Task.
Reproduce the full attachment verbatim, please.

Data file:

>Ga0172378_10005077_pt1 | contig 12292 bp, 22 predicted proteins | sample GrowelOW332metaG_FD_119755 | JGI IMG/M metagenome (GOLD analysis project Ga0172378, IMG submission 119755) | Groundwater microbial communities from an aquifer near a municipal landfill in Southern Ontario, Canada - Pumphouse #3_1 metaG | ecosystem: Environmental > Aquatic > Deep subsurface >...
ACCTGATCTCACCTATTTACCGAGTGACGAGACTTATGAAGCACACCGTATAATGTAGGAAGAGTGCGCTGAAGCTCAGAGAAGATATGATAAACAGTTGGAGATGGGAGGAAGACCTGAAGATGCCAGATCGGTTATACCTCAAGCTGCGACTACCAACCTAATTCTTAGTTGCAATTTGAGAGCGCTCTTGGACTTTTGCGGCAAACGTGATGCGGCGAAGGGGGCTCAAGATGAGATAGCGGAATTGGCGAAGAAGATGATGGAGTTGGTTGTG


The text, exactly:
>Ga0172378_10005077_pt1 | contig 12292 bp, 22 predicted proteins | sample GrowelOW332metaG_FD_119755 | JGI IMG/M metagenome (GOLD analysis project Ga0172378, IMG submission 119755) | Groundwater microbial communities from an aquifer near a municipal landfill in Southern Ontario, Canada - Pumphouse #3_1 metaG | ecosystem: Environmental > Aquatic > Deep subsurface >...
ACCTGATCTCACCTATTTACCGAGTGACGAGACTTATGAAGCACACCGTATAATGTAGGAAGAGTGCGCTGAAGCTCAGAGAAGATATGATAAACAGTTGGAGATGGGAGGAAGACCTGAAGATGCCAGATCGGTTATACCTCAAGCTGCGACTACCAACCTAATTCTTAGTTGCAATTTGAGAGCGCTCTTGGACTTTTGCGGCAAACGTGATGCGGCGAAGGGGGCTCAAGATGAGATAGCGGAATTGGCGAAGAAGATGATGGAGTTGGTTGTG